Because of the effects of trauma, the victim of battering will often seem hostile, disjointed, and agitated, while the abuser appears friendly, articulate, and calm. Evaluators are thus tempted to conclude that the victim is the source of the problems in the relationship."
There is little the victim can do to "educate" the therapist or "prove" to him who is the guilty party. Mental health professionals are as ego-centered as the next person. They are emotionally invested in opinions they form or in their interpretation of the abusive relationship. They perceive every disagreement as a challenge to their authority and are likely to pathologize such behavior, labeling it "resistance" (or worse).
In the process of mediation, marital therapy, or evaluation, counselors frequently propose various techniques to ameliorate the abuse or bring it under control. Woe betides the party that dares object or turn these "recommendations" down. Thus, an abuse victim who declines to have any further contact with her batterer is bound to be chastised by her therapist for obstinately refusing to constructively communicate with her violent spouse.
Better to play ball and adopt the sleek mannerisms of your abuser. Sadly, sometimes the only way to convince your therapist that it is not all in your head and that you are a victim is by being insincere and by staging a well-calibrated performance, replete with the correct vocabulary. Therapists have Pavlovian reactions to certain phrases and theories and to certain "presenting signs and symptoms" (behaviors during the first few sessions). Learn these and use them to your advantage. It is your only chance.
This article appears in my book, "Malignant Self-love: Narcissism Revisited"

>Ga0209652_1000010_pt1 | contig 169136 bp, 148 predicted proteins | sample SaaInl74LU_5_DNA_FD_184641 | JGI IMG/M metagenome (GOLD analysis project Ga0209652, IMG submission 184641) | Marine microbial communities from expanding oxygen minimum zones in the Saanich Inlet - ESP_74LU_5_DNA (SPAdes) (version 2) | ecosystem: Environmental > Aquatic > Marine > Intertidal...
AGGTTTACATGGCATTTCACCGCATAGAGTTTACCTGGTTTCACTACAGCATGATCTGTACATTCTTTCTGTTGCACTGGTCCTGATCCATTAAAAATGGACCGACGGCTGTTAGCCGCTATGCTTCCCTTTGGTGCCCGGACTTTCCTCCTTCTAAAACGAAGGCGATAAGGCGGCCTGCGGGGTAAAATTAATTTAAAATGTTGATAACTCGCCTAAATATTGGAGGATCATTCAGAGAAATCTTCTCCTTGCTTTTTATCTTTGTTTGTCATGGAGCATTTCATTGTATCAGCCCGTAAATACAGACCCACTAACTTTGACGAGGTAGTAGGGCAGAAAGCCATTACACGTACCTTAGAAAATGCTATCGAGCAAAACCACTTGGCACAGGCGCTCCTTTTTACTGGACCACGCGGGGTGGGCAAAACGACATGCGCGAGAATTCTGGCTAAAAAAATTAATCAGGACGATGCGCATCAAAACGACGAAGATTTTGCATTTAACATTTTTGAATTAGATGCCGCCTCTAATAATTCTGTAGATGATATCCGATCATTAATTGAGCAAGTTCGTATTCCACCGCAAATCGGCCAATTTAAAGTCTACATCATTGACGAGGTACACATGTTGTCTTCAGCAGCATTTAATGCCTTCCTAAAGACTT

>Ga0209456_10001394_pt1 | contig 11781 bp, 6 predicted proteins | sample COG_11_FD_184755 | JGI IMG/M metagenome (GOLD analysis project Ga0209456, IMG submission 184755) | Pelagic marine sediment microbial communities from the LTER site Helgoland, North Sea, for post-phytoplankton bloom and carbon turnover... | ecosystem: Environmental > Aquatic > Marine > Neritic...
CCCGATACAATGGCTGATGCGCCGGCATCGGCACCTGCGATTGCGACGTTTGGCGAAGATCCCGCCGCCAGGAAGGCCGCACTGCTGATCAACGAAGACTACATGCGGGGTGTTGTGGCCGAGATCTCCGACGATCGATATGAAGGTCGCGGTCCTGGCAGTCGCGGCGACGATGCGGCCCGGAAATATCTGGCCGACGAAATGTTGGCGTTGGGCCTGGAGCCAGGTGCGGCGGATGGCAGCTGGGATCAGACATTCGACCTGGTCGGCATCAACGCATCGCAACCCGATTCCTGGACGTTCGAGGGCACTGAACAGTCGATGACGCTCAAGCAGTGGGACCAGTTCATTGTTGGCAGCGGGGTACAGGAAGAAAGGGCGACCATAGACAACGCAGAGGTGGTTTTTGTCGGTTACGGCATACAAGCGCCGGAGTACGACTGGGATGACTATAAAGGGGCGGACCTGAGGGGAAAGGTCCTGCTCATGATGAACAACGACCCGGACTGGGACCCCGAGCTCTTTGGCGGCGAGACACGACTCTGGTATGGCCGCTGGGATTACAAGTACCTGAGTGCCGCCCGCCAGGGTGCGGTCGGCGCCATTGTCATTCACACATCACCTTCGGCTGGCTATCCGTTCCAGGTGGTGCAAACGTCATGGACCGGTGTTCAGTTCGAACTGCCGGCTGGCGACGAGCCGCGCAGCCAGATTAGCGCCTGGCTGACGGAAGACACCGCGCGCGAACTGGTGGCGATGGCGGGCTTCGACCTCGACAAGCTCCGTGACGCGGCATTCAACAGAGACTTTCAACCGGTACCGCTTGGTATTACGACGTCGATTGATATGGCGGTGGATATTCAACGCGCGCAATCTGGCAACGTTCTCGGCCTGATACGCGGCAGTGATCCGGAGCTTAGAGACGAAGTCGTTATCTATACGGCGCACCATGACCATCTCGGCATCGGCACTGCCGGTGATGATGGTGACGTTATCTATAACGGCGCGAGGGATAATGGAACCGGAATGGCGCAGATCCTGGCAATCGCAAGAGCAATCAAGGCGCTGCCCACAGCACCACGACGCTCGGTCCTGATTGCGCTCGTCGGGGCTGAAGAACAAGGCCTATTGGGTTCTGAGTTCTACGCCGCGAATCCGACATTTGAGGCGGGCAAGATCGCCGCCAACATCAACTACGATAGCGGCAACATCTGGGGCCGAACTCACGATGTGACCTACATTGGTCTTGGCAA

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This is the subject of the next article.
Appendix - Why Good People Ignore Abuse
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Why do good people -
church-goers, pillars of the community, the salt of the earth - ignore abuse
and neglect, even when it is on their doorstep and in their proverbial backyard
(for instance, in hospitals, orphanages, shelters, prisons, and the like)?
I. Lack of Clear Definition
Perhaps because the word "abuse" is so ill-defined and so open to culture-bound interpretation.
We should distinguish functional abuse from the sadistic variety. The former is calculated to ensure outcomes or to punish transgressors. It is measured, impersonal, efficient, and disinterested.
The latter - the sadistic variety - fulfils the emotional needs of the perpetrator.
This distinction is often blurred. People feel uncertain and, therefore, reluctant to intervene. "The authorities know best" - they lie to themselves.
II. Avoiding the Unpleasant
People, good people, tend to avert their eyes from certain institutions which deal with anomalies and pain, death and illness - the unsavory aspects of life which no one likes to be reminded of.
Like poor relatives, these institutions and events inside them are ignored and shunned.
III. The Common Guilt
Moreover, even good people abuse others habitually. Abusive conduct is so widespread that no one is exempt. Ours is a narcissistic - and, therefore, abusive - civilization.